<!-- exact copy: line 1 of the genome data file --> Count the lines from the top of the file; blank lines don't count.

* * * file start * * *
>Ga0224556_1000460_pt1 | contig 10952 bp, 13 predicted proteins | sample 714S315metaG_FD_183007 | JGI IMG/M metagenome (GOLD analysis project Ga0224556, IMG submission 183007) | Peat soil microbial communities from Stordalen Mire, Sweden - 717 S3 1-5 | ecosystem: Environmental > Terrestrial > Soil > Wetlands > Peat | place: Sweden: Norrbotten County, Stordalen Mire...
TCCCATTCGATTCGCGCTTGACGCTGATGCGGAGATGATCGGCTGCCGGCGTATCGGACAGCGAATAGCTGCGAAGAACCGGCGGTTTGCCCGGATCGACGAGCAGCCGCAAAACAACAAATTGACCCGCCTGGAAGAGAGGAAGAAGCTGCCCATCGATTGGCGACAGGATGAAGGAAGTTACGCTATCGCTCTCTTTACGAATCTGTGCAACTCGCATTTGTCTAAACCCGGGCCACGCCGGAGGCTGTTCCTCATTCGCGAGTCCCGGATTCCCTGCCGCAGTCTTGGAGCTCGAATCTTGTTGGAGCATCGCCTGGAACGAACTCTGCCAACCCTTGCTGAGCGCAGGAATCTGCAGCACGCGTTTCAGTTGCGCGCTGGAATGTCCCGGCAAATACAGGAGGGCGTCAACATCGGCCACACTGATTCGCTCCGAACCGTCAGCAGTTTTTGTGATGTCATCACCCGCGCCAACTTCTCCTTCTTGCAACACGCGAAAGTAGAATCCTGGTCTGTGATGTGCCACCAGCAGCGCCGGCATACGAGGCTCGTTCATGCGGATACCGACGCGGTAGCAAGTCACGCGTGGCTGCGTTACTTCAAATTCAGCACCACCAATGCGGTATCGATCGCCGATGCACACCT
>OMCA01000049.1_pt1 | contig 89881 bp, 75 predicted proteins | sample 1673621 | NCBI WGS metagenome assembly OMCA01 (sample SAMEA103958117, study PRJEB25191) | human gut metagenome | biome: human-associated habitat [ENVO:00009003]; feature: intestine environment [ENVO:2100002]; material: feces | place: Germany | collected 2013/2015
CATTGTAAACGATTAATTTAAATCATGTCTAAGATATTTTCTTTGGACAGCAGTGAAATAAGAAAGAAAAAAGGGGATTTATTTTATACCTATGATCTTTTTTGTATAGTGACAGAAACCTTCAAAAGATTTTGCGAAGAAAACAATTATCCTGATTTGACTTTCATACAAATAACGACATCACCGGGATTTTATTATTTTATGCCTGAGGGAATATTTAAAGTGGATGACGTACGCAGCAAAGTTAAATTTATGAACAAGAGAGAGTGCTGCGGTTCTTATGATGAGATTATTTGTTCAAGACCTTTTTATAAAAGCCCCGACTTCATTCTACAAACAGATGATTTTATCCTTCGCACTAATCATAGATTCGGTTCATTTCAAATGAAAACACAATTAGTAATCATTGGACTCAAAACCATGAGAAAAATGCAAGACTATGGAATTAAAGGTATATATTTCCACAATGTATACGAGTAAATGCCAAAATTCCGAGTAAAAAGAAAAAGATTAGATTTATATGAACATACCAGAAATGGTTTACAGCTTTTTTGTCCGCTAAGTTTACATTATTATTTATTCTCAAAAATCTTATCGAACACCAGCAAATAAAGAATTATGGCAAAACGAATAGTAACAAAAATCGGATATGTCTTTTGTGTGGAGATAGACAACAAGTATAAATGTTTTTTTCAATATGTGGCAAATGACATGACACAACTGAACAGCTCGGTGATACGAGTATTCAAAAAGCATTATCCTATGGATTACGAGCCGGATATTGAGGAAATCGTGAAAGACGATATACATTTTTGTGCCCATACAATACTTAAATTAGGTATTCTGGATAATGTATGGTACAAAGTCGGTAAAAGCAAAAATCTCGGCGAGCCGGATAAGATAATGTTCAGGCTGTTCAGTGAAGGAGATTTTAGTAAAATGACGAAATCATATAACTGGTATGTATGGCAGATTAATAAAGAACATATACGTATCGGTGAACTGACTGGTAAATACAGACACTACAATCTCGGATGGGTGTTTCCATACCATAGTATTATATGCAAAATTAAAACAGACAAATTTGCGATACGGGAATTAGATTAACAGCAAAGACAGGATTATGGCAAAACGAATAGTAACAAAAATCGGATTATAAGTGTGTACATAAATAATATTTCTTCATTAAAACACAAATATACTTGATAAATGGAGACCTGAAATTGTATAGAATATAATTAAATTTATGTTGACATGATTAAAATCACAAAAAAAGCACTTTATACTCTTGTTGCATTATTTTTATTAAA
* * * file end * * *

>Ga0224556_1000460_pt1 | contig 10952 bp, 13 predicted proteins | sample 714S315metaG_FD_183007 | JGI IMG/M metagenome (GOLD analysis project Ga0224556, IMG submission 183007) | Peat soil microbial communities from Stordalen Mire, Sweden - 717 S3 1-5 | ecosystem: Environmental > Terrestrial > Soil > Wetlands > Peat | place: Sweden: Norrbotten County, Stordalen Mire...